- Carefully remove from oven, sprinkle with remaining cheese you set aside earlier, and return to oven. Bake until deep golden brown and crisp on top, about 30 minutes longer. Remove from oven, let rest for a few minutes, and serve.
This is another Beckwith Rd. classic. Great for feeding a crowd, and even better for those of us that are not morning people (all the prep work is the night before).
When Felix was visiting last year he had it (and liked it!), and he recently compared it to a ‘Quiche’ type dish, which does make sense, it’s got a quichey vibe.
I suppose it could very easily be downgraded in terms of size (this one serves 9), and it’s very adaptable in terms of ingredients. If you don’t find portobello mushrooms just use brown mushrooms.
The version in the picture has a massive amount of hot sauce on it because… let’s be honest hot sauce is delicious and everyone should eat it for breakfast.
- 1 lb (500g) Italian sausage, casings removed
- 2 tsp olive oil
- 2 cups chopped portobello mushrooms, gills removed
- 1 cup thinly sliced red onions
- ¾ cup milk
- 21 eggs
- Salt & Pepper
- 6 English muffins (ripped into pieces and toasted)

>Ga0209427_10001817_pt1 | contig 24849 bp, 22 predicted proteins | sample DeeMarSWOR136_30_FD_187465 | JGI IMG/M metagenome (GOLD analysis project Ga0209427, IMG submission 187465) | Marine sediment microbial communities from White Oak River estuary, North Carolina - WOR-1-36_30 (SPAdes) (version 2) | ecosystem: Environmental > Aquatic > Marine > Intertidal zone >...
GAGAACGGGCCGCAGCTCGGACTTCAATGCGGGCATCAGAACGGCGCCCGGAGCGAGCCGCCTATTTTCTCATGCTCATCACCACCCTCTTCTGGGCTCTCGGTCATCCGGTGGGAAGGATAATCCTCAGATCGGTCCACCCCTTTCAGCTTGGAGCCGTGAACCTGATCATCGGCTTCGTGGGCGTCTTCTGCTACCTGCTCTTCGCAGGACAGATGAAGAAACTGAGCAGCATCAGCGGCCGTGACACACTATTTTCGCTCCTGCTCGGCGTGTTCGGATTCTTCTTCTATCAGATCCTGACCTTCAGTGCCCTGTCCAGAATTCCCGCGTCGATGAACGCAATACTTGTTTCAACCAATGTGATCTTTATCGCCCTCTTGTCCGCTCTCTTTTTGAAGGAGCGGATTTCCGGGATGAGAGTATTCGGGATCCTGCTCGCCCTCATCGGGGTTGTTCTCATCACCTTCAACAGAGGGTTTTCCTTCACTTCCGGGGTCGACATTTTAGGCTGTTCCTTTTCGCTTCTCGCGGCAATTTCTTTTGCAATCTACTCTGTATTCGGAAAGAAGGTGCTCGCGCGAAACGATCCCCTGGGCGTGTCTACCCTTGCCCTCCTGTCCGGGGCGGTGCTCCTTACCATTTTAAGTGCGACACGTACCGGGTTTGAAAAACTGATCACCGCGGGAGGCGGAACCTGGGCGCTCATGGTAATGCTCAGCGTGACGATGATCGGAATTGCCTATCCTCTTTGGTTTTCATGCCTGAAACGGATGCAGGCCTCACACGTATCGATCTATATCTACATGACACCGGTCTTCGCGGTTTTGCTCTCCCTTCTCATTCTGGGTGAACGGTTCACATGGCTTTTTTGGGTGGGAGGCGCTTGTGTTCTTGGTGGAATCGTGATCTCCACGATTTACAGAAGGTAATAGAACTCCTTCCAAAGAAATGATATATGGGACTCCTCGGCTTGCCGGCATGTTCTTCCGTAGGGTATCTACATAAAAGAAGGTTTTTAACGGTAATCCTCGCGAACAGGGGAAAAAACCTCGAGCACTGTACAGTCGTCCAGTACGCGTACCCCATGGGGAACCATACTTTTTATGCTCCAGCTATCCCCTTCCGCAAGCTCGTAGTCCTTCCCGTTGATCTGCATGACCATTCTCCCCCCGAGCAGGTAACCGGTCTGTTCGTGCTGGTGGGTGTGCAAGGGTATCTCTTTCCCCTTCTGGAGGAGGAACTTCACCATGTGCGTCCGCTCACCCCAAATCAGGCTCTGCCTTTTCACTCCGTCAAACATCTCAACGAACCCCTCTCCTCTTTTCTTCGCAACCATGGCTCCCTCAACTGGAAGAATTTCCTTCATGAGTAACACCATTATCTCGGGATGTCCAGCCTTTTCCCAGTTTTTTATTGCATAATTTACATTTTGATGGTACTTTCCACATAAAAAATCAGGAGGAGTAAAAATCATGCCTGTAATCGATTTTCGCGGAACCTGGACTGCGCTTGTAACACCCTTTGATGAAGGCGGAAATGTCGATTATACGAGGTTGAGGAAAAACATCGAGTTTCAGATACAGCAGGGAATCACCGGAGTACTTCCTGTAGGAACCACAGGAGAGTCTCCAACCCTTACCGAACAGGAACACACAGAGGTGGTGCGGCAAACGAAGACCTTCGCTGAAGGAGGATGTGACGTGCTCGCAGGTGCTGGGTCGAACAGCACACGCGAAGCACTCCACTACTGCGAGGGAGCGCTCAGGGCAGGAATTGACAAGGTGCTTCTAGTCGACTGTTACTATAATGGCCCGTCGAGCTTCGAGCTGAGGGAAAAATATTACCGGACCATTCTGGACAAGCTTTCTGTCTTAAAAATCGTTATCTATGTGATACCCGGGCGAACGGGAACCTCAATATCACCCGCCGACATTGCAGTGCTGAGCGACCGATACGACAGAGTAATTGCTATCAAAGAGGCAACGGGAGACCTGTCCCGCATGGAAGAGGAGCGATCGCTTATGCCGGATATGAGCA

- ¾ cup grated fontina cheese
- ½ cup freshly grated parmesan
- Cook the sausage in a large skillet over medium-high heat until browned (about 5-10 minutes). Stir it throughout to crumble it. Remove from the skillet and drain. Set aside.
- Wipe out the skillet, then heat the oil again over medium eat. Add the mushrooms and sauté until lightly browned, about 5 minutes. Remove from the skillet with a slotted spoon and set aside.
- Heat the last teaspoon of oil in the skillet over medium heat, and add the onion, stirring until softened and caramelized, about 5-10 minutes.
- Combine the milk, eggs, and salt & pepper in a large bowl, stirring well with a whisk.
- Grease a 13 x 9 inch baking dish, and spread the English muffins at the bottom.